House prices to be halved by end of crash, warns bank

Houses will have lost almost half their peak value by the end of the property crash, leading economists claimed today.

Ulster Bank warned although falling prices had boosted affordability for cash-strapped home-buyers, weak demand will continue to drive down costs.

By June prices had fallen for 28 successive months, with a permanent tsb/ESRI study citing a drop of more than a fifth from the heady days of the construction boom.

However, Ulster Bank said the true decline was around 35% and predicted prices will plummet another 10% by the end of 2010.

Simon Barry, the bank’s chief economist, said: “What needs to happen is that the economy needs to be improving at that stage.

“In mid-2010 hopefully the world will feel like a better place and hopefully for the Irish economy there will be light at the end of the tunnel.

“As long as the international recovery stays on track then that should be translated into some improvement here.”

Permanent tsb/ESRI said the average house price in May was €245,295, compared with €311,078 at the peak in February 2007, but Ulster Bank said the tsb/ESRI survey will see price falls of 13% this year and a further 20% next year.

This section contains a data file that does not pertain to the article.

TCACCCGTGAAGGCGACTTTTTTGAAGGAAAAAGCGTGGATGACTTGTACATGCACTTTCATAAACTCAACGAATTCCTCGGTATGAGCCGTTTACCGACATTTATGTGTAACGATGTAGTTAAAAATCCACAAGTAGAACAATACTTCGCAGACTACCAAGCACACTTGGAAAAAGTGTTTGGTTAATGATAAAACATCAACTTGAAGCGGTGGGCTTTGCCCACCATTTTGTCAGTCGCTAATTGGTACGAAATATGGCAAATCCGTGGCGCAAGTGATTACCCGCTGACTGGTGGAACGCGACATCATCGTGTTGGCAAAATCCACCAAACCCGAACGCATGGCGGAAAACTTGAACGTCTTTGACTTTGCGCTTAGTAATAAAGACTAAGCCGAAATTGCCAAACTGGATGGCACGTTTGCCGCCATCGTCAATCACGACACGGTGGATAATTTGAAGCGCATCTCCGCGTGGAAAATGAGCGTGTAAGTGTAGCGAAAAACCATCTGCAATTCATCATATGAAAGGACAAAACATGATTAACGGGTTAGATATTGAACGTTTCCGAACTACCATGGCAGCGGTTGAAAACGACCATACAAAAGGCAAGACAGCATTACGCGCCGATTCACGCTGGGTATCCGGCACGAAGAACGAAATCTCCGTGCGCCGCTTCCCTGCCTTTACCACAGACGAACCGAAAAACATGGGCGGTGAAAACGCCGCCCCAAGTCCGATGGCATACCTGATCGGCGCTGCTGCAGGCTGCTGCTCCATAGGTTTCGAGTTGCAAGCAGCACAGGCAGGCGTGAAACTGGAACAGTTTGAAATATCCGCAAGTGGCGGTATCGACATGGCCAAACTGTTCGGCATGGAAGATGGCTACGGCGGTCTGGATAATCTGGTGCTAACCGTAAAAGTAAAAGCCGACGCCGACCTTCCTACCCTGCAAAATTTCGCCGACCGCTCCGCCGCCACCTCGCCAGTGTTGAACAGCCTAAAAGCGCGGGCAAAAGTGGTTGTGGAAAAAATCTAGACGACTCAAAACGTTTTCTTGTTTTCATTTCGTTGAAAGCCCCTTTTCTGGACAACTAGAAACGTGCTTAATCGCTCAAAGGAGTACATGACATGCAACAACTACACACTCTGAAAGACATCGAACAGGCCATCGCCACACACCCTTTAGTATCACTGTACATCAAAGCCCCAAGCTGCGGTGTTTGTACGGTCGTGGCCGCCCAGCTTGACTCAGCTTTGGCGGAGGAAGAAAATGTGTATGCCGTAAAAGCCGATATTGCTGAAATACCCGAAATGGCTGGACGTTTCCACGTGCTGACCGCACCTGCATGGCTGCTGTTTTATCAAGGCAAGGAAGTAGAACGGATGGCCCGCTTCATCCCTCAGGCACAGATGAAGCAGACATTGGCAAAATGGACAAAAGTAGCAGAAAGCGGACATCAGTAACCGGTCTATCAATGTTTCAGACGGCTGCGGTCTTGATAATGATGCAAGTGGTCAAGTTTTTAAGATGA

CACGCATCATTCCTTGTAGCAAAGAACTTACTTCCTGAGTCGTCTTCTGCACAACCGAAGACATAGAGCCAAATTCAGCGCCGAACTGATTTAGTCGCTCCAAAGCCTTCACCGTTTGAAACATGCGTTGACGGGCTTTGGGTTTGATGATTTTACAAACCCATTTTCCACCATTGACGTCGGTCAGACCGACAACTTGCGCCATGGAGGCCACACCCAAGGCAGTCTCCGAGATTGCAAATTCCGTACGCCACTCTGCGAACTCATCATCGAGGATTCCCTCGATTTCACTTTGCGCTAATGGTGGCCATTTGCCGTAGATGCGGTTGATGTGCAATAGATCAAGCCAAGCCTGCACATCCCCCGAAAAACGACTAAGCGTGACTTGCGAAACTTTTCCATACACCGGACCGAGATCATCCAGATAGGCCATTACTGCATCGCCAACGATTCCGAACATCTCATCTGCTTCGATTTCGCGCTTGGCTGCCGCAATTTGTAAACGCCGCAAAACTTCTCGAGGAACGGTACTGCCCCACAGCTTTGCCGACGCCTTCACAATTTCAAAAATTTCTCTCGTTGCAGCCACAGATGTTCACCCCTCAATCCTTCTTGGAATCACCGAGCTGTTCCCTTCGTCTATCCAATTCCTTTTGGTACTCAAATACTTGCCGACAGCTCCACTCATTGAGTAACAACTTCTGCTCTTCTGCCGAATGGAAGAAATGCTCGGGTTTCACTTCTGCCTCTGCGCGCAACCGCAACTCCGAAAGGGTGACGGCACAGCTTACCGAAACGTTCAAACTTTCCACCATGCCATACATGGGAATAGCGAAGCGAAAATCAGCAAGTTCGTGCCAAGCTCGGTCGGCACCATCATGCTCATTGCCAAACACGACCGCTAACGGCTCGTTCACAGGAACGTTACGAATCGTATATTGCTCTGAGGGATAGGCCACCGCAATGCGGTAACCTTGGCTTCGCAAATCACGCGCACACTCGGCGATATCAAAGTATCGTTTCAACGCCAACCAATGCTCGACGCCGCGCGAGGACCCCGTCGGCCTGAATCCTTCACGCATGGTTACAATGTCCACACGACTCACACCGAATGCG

Meanwhile, the bank’s experts predict the pace of economic decline will ease next year with a return to growth in 2011.

The bank warned tax revenue this year could fall €1bn short of Government targets, adding that December’s Budget was shaping up to be unavoidably tough.

It called for the recommendations of the McCarthy report to be implemented to the fullest possible extent.

Ulster Bank also said it expects the number of new houses will hit 22,500 this year, up from 18,500 recorded in its March update.

However, it revised downward its predictions for next year claiming just 10,000 will be built instead of a predicted 15,000, marking the lowest annual total since records began.


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